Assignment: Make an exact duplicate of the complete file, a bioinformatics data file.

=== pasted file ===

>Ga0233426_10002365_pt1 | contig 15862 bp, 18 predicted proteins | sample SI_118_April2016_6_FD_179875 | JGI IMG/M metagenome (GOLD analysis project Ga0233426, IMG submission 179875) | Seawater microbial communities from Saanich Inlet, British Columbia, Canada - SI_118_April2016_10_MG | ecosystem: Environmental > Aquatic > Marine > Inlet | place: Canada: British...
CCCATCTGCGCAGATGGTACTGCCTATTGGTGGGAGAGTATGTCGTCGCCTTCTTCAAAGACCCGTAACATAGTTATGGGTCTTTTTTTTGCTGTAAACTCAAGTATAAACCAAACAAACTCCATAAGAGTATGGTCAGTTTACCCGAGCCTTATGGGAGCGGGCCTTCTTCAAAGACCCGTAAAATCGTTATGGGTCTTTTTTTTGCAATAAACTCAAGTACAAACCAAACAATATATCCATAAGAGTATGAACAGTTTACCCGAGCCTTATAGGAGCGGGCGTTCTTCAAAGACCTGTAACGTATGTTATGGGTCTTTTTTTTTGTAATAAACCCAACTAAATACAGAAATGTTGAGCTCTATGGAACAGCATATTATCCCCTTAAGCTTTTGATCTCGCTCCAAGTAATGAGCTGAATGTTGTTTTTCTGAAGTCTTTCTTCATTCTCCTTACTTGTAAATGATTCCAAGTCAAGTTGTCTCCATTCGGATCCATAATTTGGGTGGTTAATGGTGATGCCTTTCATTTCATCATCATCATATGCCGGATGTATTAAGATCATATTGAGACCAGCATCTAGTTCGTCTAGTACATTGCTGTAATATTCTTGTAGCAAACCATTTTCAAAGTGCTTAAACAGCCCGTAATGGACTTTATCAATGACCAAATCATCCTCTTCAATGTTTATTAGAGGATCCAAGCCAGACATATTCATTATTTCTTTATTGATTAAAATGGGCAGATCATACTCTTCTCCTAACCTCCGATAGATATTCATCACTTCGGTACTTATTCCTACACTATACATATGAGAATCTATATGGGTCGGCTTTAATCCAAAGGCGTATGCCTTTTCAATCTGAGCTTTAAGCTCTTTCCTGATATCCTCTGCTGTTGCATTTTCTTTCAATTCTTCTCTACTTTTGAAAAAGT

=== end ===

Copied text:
>Ga0233426_10002365_pt1 | contig 15862 bp, 18 predicted proteins | sample SI_118_April2016_6_FD_179875 | JGI IMG/M metagenome (GOLD analysis project Ga0233426, IMG submission 179875) | Seawater microbial communities from Saanich Inlet, British Columbia, Canada - SI_118_April2016_10_MG | ecosystem: Environmental > Aquatic > Marine > Inlet | place: Canada: British...
CCCATCTGCGCAGATGGTACTGCCTATTGGTGGGAGAGTATGTCGTCGCCTTCTTCAAAGACCCGTAACATAGTTATGGGTCTTTTTTTTGCTGTAAACTCAAGTATAAACCAAACAAACTCCATAAGAGTATGGTCAGTTTACCCGAGCCTTATGGGAGCGGGCCTTCTTCAAAGACCCGTAAAATCGTTATGGGTCTTTTTTTTGCAATAAACTCAAGTACAAACCAAACAATATATCCATAAGAGTATGAACAGTTTACCCGAGCCTTATAGGAGCGGGCGTTCTTCAAAGACCTGTAACGTATGTTATGGGTCTTTTTTTTTGTAATAAACCCAACTAAATACAGAAATGTTGAGCTCTATGGAACAGCATATTATCCCCTTAAGCTTTTGATCTCGCTCCAAGTAATGAGCTGAATGTTGTTTTTCTGAAGTCTTTCTTCATTCTCCTTACTTGTAAATGATTCCAAGTCAAGTTGTCTCCATTCGGATCCATAATTTGGGTGGTTAATGGTGATGCCTTTCATTTCATCATCATCATATGCCGGATGTATTAAGATCATATTGAGACCAGCATCTAGTTCGTCTAGTACATTGCTGTAATATTCTTGTAGCAAACCATTTTCAAAGTGCTTAAACAGCCCGTAATGGACTTTATCAATGACCAAATCATCCTCTTCAATGTTTATTAGAGGATCCAAGCCAGACATATTCATTATTTCTTTATTGATTAAAATGGGCAGATCATACTCTTCTCCTAACCTCCGATAGATATTCATCACTTCGGTACTTATTCCTACACTATACATATGAGAATCTATATGGGTCGGCTTTAATCCAAAGGCGTATGCCTTTTCAATCTGAGCTTTAAGCTCTTTCCTGATATCCTCTGCTGTTGCATTTTCTTTCAATTCTTCTCTACTTTTGAAAAAGT